Thomas studying his photographs.

The film ends not with Thomas solving the mystery, as his efforts are thwarted when his photographic evidence is stolen, but with a fake tennis match. Having resigned himself to never knowing the truth, Thomas happens upon a group of mimes watching two of theirown perform a silent tennis match, pretending to hit balls with rackets made of air. He looks on, and when one of the ‘tennis balls’ flies out of court and towards Thomas, he acts out of the motions of picking it up and throwing it back to them. The camera lingers on Thomas’ face as he watches the mimes carry on their game, the sounds of an actual ball now being heard hitting each racket, Thomas’ eyes watching the previously-invisible ball passing back and forth. The audience doesn’t see the scene, but it is heard – what does this say about perception, when Thomas is the one viewing the situation, a situation which we know not to exist?

Other instances that play with the illusion of perception are littered throughout Blow-Up, such as Thomas’ question to model Vanessa Redgrave – ‘I thought you were in Paris?’ ‘I am in Paris,’ she replies, despite the fact they’re attending a stylish London party. This precedes Thomas’ chase of the disappearing Jane, who seems to vanish after being spotted on the street. He ends up at a club where one of the musicians smashes his guitar; Thomas grabs the broken guitar neck and is chased by the frenzied crowd. When he loses them, he discards the guitar piece. It lost its previous meaning, became useless when once a hundred people wanted it, exactly how the various old items in the antique shop Thomas visits earlier are discarded. He purchases a large aeroplane propeller from the store, gets it delivered to his flat, and says he might use it as a piece of decorative furniture. It is never mentioned again; nor is the antique store that Thomas so urgently spoke about on the phone; nor is the guitar.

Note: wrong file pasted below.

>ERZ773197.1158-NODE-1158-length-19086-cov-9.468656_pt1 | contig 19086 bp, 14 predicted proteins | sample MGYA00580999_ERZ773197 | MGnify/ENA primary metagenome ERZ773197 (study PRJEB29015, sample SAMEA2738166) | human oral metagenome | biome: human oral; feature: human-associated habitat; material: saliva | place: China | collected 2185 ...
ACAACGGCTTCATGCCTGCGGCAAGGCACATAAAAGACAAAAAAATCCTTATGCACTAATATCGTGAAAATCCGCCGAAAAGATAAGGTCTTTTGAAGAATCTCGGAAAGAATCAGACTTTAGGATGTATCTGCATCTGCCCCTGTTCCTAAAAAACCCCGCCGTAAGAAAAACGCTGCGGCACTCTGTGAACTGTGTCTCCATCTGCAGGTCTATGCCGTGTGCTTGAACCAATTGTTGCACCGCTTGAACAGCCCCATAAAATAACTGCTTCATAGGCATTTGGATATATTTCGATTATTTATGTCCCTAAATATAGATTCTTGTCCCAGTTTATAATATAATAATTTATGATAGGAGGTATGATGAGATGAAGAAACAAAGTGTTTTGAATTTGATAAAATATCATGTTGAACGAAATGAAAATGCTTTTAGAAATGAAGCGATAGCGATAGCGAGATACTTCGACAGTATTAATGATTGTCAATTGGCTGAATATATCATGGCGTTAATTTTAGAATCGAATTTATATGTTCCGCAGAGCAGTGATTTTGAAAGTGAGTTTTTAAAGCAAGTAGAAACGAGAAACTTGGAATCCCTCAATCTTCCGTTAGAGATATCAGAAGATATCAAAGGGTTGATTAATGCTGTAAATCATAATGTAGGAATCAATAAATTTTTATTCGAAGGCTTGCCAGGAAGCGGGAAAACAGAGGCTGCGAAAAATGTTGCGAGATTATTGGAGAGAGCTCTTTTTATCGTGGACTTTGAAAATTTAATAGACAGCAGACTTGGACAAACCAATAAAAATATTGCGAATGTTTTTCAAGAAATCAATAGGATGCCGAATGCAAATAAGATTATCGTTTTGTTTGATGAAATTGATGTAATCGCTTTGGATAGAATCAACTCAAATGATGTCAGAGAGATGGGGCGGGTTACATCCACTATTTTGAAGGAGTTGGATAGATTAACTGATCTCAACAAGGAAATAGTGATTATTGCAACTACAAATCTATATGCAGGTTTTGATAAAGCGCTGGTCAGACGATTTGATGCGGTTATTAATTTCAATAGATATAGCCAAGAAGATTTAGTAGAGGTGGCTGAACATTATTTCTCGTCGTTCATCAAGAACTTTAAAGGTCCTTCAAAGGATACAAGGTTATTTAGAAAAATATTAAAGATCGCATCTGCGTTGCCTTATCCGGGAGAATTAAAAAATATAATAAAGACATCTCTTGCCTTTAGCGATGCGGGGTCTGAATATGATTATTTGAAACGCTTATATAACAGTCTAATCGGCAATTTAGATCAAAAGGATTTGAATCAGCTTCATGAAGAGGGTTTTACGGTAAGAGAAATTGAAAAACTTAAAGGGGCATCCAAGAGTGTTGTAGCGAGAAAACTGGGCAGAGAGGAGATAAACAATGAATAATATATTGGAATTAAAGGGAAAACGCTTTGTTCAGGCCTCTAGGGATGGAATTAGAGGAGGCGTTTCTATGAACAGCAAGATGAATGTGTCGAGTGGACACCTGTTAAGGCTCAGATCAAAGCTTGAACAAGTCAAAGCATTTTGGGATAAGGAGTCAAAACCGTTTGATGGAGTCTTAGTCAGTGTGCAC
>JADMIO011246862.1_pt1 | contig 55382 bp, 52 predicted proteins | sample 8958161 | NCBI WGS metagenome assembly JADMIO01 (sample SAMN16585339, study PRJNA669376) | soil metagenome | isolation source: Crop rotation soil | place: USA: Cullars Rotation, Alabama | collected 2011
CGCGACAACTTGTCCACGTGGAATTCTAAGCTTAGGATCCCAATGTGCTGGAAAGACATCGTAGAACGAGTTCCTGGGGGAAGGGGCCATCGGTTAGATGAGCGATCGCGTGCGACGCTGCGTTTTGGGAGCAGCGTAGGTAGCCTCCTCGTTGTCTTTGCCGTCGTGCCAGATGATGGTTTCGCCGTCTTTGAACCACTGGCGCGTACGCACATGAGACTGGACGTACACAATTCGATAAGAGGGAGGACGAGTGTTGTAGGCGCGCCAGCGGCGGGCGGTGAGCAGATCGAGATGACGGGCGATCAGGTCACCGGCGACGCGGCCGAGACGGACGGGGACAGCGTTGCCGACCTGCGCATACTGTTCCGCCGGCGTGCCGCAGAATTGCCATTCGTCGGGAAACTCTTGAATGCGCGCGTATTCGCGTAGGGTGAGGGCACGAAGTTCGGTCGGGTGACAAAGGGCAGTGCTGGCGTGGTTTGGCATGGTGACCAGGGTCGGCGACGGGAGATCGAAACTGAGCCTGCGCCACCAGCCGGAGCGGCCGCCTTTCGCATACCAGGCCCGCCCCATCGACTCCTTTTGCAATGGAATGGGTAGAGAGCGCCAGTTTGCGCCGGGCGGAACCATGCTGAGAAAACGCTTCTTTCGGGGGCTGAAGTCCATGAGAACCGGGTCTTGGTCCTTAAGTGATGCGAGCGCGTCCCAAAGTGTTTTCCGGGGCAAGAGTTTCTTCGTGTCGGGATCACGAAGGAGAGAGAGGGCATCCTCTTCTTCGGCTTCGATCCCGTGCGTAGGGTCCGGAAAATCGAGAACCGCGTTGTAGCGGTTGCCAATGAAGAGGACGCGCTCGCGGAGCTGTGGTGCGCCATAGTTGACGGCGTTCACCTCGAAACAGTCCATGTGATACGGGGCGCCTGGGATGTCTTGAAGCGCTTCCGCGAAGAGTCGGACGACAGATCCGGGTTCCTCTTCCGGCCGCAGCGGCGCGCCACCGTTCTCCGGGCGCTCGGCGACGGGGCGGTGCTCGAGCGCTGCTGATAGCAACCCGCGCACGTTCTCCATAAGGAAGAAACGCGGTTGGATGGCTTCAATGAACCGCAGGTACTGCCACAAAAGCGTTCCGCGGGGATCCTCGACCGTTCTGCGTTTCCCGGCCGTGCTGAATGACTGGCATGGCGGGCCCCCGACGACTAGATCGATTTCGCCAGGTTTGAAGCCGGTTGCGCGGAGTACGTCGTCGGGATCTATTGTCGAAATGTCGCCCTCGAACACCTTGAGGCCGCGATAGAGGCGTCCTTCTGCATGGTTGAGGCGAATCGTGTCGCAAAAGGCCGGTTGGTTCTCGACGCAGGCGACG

A still from the middle of a tracking shot as the camera moved from left to right, uncovering more of the models and, finally, revealing Thomas.

These seemingly random events are not random at all, as Antonioni uses each occurrence to produce an uncertainty about meaning, and thus perception. The perspective of each object is different, it changes, it becomes useless just as quickly as it became useful; just like the trends of fashion in Thomas’ photography job. He is almost bored and flippant about his work in the beginning, until he finds something to be interested in – the potential murder he may or may not have photographed – until that suddenly hits a dead end and he moves on. His attitudes and beliefs change with what he sees through the lens of the camera, an idea mirrored in the movements of both his own camera and the camera of the director.

We are teased with the murder-mystery set-up, hoping for some conclusive climax to solve the mystery, but instead it’s taken away just as quickly as it was built-up. The genre isn’t important, and nor are the characters; it is the notion of perception and meaning and their ever-changing essence that Antonioni cleverly feeds us in his fashionable and fun film.